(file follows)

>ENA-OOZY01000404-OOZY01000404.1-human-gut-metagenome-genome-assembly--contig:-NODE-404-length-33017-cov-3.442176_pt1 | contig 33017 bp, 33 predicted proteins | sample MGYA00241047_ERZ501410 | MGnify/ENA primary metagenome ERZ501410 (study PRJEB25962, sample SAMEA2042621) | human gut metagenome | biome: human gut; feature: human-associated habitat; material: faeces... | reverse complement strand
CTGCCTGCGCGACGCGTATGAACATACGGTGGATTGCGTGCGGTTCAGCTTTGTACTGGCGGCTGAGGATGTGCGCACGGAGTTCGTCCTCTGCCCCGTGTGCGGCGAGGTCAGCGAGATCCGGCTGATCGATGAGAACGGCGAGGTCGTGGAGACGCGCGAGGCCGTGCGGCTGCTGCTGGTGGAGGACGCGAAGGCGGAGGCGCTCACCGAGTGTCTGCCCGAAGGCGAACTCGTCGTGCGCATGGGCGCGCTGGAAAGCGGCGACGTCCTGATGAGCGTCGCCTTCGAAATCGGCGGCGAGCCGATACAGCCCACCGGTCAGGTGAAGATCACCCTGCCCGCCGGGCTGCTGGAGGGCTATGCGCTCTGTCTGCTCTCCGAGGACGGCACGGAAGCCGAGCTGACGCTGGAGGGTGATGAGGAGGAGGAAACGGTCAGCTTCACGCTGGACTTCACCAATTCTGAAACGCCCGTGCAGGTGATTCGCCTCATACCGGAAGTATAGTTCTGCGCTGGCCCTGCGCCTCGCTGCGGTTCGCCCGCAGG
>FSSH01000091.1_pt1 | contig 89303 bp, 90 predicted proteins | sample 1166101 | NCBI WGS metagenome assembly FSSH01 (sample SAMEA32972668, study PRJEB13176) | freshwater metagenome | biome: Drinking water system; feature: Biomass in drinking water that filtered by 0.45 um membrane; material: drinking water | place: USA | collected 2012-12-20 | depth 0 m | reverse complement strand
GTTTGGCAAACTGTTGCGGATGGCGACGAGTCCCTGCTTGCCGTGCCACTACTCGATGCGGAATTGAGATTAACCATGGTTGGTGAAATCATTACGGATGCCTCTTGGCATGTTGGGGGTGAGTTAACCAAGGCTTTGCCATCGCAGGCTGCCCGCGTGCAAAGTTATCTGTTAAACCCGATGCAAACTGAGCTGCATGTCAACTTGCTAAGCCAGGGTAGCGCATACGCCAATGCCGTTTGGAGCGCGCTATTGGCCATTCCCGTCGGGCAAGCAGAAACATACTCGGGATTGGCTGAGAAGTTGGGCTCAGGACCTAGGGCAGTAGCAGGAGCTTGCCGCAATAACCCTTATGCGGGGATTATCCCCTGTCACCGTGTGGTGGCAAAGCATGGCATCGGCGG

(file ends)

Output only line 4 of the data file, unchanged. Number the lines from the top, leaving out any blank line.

GTTTGGCAAACTGTTGCGGATGGCGACGAGTCCCTGCTTGCCGTGCCACTACTCGATGCGGAATTGAGATTAACCATGGTTGGTGAAATCATTACGGATGCCTCTTGGCATGTTGGGGGTGAGTTAACCAAGGCTTTGCCATCGCAGGCTGCCCGCGTGCAAAGTTATCTGTTAAACCCGATGCAAACTGAGCTGCATGTCAACTTGCTAAGCCAGGGTAGCGCATACGCCAATGCCGTTTGGAGCGCGCTATTGGCCATTCCCGTCGGGCAAGCAGAAACATACTCGGGATTGGCTGAGAAGTTGGGCTCAGGACCTAGGGCAGTAGCAGGAGCTTGCCGCAATAACCCTTATGCGGGGATTATCCCCTGTCACCGTGTGGTGGCAAAGCATGGCATCGGCGG